Tasmania


October’s Reader’s Digest has Gordon Ramsay on the cover, but I’m talking about other devils in its detail – my story about Tasmanian devils thriving in an innovative wild sanctuary high in the hills of Barrington Tops, New South Wales.

It’s a great scheme to help save this deeply endangered Aussie species, and in the article Tim Faulkner – TV wildlife show guy and president of the devil-saving Aussie Ark – reveals how it all works.

Pluggedy plug: two features I’ve got coming up in Reader’s Digest in the next few issues:

Tasmanian-devil-1TASMANIAN DEVILS: New South Wales’ Barrington Tops hosts the mainland’s biggest Tasmanian devil breeding program, mainly by letting them run wild in Aussie Ark, a massive feral-free bush sanctuary. Aussie Ark president and TV wildlife personality Tim Faulkner tells me all about it.

ANTI-POACHING DOGS: Soldiers For Wildlife recruits dogs to help protect endangered African animals in Zambia’s most-poached region. Soldiers For Wildlife founder John Garcia discusses the special value of trained dogs in the ongoing desperate struggle to save Africa’s rapidly dwindling wildlife.

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IMGP0299Way down on the west coast of Tasmania, the world’s steepest steam-train railway takes travellers through mountainous rainforest between Strahan and Queenstown.

The current issue of Australian Traveller magazine (Nov-Dec-Jan issue) features my feature on the historic West Coast Wilderness Railway. All aboard!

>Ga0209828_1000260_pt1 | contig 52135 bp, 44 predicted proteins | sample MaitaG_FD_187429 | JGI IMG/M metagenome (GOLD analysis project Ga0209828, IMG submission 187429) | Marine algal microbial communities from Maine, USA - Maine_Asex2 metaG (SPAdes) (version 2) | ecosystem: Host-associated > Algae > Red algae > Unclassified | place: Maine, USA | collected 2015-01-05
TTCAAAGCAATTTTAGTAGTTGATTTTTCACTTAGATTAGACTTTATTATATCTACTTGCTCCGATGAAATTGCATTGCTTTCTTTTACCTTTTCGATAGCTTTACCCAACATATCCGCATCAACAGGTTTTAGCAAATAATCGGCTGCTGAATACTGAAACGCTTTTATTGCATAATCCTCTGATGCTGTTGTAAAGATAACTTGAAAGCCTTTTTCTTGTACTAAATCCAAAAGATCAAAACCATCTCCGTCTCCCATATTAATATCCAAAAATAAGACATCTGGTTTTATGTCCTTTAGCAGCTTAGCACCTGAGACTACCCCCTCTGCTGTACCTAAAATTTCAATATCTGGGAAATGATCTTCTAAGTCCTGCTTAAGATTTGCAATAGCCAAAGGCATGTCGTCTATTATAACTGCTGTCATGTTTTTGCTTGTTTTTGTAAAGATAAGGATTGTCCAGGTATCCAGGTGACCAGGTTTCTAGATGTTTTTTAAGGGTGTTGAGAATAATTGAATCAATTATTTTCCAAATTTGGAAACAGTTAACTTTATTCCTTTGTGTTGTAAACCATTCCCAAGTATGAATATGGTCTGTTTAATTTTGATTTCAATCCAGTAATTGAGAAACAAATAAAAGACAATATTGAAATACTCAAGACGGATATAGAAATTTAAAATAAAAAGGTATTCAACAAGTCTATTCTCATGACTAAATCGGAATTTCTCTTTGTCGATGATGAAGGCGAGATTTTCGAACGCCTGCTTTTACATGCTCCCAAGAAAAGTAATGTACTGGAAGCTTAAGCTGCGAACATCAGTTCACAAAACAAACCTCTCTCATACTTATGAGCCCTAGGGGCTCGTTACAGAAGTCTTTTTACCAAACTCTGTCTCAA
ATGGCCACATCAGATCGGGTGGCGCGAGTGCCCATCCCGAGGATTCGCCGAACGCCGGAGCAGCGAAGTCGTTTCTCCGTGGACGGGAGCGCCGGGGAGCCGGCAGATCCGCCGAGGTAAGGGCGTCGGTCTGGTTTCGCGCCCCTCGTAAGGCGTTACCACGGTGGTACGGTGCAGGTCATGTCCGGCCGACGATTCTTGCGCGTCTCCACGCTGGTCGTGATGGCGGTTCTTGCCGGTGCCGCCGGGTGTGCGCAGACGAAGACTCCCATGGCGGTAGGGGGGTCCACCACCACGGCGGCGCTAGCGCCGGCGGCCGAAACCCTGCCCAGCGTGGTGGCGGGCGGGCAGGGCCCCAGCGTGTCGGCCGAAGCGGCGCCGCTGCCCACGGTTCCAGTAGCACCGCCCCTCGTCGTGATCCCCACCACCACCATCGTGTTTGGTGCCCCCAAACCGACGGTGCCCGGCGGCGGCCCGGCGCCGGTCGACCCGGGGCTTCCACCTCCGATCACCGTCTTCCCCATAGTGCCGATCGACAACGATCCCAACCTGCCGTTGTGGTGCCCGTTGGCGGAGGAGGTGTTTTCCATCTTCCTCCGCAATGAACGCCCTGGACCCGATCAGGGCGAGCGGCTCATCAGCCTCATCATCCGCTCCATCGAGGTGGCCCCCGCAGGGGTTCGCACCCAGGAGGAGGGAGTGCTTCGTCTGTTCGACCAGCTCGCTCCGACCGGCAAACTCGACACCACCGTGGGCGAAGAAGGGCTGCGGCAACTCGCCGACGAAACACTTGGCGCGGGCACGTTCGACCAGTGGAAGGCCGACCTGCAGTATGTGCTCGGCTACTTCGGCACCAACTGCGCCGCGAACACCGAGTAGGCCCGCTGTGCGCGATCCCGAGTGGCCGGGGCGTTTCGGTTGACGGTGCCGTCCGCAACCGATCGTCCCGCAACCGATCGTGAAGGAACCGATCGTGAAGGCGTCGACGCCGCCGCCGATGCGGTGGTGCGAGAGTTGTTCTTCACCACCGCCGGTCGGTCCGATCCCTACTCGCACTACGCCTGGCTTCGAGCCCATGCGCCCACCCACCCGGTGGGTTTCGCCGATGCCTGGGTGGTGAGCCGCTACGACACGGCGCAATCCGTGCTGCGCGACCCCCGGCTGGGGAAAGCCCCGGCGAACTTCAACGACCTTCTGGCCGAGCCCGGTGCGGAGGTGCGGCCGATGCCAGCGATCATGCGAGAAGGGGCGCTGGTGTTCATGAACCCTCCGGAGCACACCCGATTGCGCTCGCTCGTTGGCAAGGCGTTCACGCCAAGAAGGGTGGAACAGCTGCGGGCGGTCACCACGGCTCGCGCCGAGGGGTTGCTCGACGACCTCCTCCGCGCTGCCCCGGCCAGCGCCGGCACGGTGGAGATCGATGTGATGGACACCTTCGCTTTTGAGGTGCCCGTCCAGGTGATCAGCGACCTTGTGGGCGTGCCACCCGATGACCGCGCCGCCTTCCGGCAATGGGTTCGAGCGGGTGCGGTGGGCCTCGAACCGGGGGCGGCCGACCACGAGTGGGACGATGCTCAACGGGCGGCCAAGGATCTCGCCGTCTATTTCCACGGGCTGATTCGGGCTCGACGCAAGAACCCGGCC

PS: For more Tasmanian adventures, my story about leatherwood honey (Aug-Sep-Oct 17 issue) can bee found on the world wide hive at the Australian Traveller site.

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The distillery at historic Nant Estate near Bothwell occupies an 1820s stone mill

What does Tasmania bring to mind? Devils, tigers, rainforest, convicts, MONA, Mures… You better add whisky to your list if it isn’t there already. The island state’s boutique distilling business is booming – I write about it in September’s Reader’s Digest.

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Robbie Gilligan of Redlands Distillery

Earlier this year I hit the Tasmanian whisky trail and met many a maker while wending my way from Hobart’s docks to Burnie’s hilly hinterland, via historic Kempton and the majestic highland lakes.

The whisky down here is not only first-class, it’s as good excuse as any for a ramble across some truly glorious landscape (not that you’d need one really: slainte!)

 

IMG_3384Leatherwood honey is not only unique to Tasmania, it’s ‘wild-caught’ – no agriculture involved. Leatherwood is the common name for two closely related species of tree only found growing wild in western Tasmania.

Every summer, the island’s beekeepers truck their hives into the wilderness, where the bees are let bee to do their amazing thing.

The result is the all-natural, all-organic, all-eco boxes-ticked and utterly delicious leatherwood honey.

See how it all works – amidst the photogenic wilderness of western Tasmania – in my feature in this month’s AUSTRALIAN TRAVELLER magazine.IMG_3369IMG_3325IMG_3336